May 27, 2010
Pulling a warm egg from beneath a broody hen is a magical thing: the ruffled murmur as she relinquishes; the egg’s oval perfection, its bone-smooth promise. And fitting so perfectly in the palm of the hand, as though the relationship between laying and gathering always was.
But when a new CSA member stopped by this week to say hello, I was unprepared for the power and imprint of memory on her visit. She had grown up on a farm in Iowa, and her connection to that time seemed to rill through her as we did our walkabout. On the way out, we visited the hens in the “Cage aux Fowl.” On putting a warm egg in her palm, she began to cry softly. Clearly, the evocation was almost too much. There was some awkward silence as she held the egg—and her childhood—in her hand and struggled for composure. But she seemed grateful for the connection that the experience summoned up.
Collective memory, even unconjured, ties us to a past when farming and growing food were everywhere and everyone took part. For most people, the relationship between a meal and its source was immediate. In our age of industrialized distance from real food, it is small farms that serve as a common metaphor for connecting to our past, our food, and our deeper responsibilities to the planet.
June 4, 2010
From flea beetles to sawfly caterpillars to grazing woodchucks, my mixed greens have sent the critters on a serious bender.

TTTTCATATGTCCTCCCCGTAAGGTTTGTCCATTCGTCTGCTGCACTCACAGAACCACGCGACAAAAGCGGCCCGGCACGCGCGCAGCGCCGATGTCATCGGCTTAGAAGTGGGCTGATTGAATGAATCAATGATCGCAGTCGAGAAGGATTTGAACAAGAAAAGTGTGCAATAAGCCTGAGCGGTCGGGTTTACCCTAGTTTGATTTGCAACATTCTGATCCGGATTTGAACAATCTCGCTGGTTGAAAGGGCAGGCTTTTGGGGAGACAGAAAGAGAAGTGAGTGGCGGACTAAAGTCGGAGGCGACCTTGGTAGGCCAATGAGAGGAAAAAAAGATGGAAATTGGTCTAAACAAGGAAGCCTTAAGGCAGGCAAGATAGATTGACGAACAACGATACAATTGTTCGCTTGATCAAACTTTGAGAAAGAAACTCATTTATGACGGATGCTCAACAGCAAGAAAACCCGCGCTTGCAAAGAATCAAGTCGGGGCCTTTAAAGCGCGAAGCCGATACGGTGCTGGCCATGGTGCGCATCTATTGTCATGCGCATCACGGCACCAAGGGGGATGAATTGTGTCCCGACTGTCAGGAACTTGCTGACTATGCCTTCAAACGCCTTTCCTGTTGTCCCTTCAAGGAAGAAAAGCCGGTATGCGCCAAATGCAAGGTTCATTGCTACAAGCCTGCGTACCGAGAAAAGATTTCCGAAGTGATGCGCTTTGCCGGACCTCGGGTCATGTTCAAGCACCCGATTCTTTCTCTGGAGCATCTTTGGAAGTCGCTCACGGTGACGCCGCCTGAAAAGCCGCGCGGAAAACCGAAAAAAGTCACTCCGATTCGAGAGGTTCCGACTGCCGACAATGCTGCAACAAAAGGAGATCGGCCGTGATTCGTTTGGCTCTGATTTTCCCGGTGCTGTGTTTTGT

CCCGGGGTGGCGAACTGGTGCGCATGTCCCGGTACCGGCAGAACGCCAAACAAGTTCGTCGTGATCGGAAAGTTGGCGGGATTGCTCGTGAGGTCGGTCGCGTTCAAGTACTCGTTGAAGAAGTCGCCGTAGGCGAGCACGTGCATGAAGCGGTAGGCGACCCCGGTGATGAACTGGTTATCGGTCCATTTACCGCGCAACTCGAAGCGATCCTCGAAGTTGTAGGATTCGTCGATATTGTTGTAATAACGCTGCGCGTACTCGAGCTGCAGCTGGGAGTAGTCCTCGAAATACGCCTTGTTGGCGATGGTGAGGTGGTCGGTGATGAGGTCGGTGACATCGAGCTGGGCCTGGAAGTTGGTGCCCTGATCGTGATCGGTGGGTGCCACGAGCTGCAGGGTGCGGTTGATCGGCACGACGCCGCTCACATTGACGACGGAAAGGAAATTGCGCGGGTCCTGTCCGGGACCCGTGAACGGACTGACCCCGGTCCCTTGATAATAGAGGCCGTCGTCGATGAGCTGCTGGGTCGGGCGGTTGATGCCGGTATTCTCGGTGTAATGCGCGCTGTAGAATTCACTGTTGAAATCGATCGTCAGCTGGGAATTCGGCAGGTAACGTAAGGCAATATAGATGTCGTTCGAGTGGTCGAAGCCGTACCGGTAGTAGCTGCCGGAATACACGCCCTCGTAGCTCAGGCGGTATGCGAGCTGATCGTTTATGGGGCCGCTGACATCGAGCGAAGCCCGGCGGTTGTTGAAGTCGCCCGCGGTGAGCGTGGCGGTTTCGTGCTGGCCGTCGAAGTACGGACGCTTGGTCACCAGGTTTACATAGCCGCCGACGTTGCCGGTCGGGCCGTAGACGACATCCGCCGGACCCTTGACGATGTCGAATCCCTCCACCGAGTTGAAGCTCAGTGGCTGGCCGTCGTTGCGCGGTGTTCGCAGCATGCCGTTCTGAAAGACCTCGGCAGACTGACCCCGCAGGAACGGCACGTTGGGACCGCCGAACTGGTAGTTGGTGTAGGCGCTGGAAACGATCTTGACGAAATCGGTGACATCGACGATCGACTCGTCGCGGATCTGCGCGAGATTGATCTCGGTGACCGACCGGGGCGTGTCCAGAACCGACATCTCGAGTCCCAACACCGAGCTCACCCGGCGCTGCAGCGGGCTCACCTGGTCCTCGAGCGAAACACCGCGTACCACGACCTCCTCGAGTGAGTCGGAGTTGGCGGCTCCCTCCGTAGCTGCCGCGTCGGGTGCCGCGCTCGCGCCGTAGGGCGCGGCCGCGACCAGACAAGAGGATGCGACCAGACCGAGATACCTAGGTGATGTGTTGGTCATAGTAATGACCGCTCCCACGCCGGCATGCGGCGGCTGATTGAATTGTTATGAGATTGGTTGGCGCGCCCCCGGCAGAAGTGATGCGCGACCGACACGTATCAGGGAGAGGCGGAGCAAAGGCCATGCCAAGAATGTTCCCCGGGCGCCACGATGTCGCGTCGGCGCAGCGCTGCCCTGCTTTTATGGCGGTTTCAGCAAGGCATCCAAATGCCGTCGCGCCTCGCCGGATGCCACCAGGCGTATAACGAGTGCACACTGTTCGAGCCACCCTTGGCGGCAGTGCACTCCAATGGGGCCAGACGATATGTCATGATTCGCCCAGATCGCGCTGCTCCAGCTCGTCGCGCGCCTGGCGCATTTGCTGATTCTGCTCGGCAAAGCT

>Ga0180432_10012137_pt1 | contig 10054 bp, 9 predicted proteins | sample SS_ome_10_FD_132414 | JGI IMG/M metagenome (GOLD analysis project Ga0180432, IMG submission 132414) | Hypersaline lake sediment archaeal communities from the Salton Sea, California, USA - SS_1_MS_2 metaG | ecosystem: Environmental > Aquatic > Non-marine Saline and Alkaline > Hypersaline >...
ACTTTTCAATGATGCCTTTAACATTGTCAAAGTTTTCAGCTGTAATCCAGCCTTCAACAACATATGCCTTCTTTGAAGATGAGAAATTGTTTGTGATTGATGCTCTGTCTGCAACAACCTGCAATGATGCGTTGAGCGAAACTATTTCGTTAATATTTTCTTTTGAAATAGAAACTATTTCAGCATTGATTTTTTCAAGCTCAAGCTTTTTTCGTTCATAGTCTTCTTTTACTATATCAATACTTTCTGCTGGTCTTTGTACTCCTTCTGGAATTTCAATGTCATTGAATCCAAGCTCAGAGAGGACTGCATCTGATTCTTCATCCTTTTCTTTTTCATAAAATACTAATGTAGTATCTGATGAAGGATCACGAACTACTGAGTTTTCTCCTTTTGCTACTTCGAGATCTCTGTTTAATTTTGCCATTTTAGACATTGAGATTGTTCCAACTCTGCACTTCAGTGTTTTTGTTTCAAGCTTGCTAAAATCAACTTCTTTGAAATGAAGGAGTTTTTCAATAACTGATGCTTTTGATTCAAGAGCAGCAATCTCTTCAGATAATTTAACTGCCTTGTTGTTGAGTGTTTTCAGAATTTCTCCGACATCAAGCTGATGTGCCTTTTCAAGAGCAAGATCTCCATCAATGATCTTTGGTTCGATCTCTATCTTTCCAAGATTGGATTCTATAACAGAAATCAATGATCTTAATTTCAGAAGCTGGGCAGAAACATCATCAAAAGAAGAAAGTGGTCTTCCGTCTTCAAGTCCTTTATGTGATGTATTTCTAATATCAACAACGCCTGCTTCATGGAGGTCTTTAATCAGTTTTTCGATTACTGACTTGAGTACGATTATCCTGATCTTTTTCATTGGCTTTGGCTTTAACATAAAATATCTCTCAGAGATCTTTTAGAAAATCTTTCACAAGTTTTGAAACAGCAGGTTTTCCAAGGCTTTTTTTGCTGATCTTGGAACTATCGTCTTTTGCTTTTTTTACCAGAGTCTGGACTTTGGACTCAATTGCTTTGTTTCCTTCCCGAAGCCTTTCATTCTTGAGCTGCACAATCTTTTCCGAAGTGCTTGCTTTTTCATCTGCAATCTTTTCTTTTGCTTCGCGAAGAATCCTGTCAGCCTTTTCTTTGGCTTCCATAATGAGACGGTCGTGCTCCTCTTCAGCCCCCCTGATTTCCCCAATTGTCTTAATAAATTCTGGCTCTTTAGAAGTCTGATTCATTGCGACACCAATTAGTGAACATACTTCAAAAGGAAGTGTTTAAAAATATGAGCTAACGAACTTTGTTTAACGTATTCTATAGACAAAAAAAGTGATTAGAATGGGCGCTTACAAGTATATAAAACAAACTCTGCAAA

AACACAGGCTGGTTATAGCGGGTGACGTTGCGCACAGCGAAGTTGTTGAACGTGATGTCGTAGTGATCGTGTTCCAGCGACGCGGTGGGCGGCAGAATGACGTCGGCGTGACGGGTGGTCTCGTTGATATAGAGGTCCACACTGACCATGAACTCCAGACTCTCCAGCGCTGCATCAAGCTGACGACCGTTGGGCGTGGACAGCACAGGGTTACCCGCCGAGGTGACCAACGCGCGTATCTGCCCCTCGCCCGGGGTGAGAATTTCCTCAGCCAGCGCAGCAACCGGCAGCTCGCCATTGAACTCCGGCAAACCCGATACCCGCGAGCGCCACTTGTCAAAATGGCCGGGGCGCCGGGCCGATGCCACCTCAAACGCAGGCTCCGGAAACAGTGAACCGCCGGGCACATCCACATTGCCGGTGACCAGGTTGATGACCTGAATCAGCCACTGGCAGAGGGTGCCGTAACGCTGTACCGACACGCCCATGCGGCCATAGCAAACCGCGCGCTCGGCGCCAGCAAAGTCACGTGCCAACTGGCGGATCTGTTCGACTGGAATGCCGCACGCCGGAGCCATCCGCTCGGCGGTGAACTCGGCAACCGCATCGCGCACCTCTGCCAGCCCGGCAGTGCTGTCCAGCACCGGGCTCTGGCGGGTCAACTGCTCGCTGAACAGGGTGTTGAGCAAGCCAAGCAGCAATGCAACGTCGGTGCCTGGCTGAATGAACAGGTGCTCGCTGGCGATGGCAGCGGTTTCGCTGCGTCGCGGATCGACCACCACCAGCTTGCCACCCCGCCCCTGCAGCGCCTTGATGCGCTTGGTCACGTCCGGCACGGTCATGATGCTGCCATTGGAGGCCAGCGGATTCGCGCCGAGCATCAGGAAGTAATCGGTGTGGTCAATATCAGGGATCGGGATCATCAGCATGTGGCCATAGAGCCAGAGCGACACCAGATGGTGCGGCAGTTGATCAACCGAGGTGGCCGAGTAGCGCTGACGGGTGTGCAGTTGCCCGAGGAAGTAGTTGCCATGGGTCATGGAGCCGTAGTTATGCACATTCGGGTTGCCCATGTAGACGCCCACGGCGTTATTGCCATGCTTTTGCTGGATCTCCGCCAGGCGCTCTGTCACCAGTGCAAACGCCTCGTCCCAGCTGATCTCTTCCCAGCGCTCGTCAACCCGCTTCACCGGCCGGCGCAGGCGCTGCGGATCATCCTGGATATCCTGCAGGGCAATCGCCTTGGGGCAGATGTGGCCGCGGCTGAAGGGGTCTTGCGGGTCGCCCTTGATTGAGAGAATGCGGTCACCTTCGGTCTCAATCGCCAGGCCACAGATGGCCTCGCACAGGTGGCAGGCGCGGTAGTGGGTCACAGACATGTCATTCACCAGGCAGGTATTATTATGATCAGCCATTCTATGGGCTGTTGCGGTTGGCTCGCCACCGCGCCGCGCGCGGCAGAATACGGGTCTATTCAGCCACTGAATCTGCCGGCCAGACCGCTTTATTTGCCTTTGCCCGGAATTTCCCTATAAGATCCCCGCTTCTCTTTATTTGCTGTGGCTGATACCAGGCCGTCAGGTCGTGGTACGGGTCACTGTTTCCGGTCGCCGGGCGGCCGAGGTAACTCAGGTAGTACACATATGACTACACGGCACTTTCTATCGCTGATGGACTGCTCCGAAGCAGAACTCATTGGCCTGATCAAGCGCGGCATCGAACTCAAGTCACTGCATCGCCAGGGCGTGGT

The two forces of evil acting against the best efforts of a small, sustainable organic farm are fungi and insects, the enemies of fruit and leaf. Our cultural practices at Stonegate are OMRI (Organic Materials Review Institute) approved; the occasional clover or purslane weed in the mesclun greens will vouch for that. But we’re not about to roll over to an onslaught.
I’ve been somewhat lax about control in the past, thinking I’d strike a balance between harvest and loss, but nature is not always so benign and measured (witness last summer’s biblical rains and ensuing blight). So we spray lime sulfur to control the various fungi, kaolin clay to infuriate the insects, and fish emulsion to send the greens into a nitrogen orgasm. If you’re ever here right after a spray, it will either smell of low tide or last week’s egg foo yong. According to nature, agriculture is highly unnatural. A farm is no Darwinian paradigm. If it were, we’d all be very successful weed farmers. Instead, we coddle and protect our fragile crops. A farm without the conceit of intervention, order, and control would simply no longer be. There’s no détente to be bartered between us and our enemies. It’s strike or be stricken.
So I find myself out on the farm in the wee, small hours before the heat and humidity rise, pinching tiny, lacquer-backed flea beetles between my fingers and loving every control-freakin’ minute of it.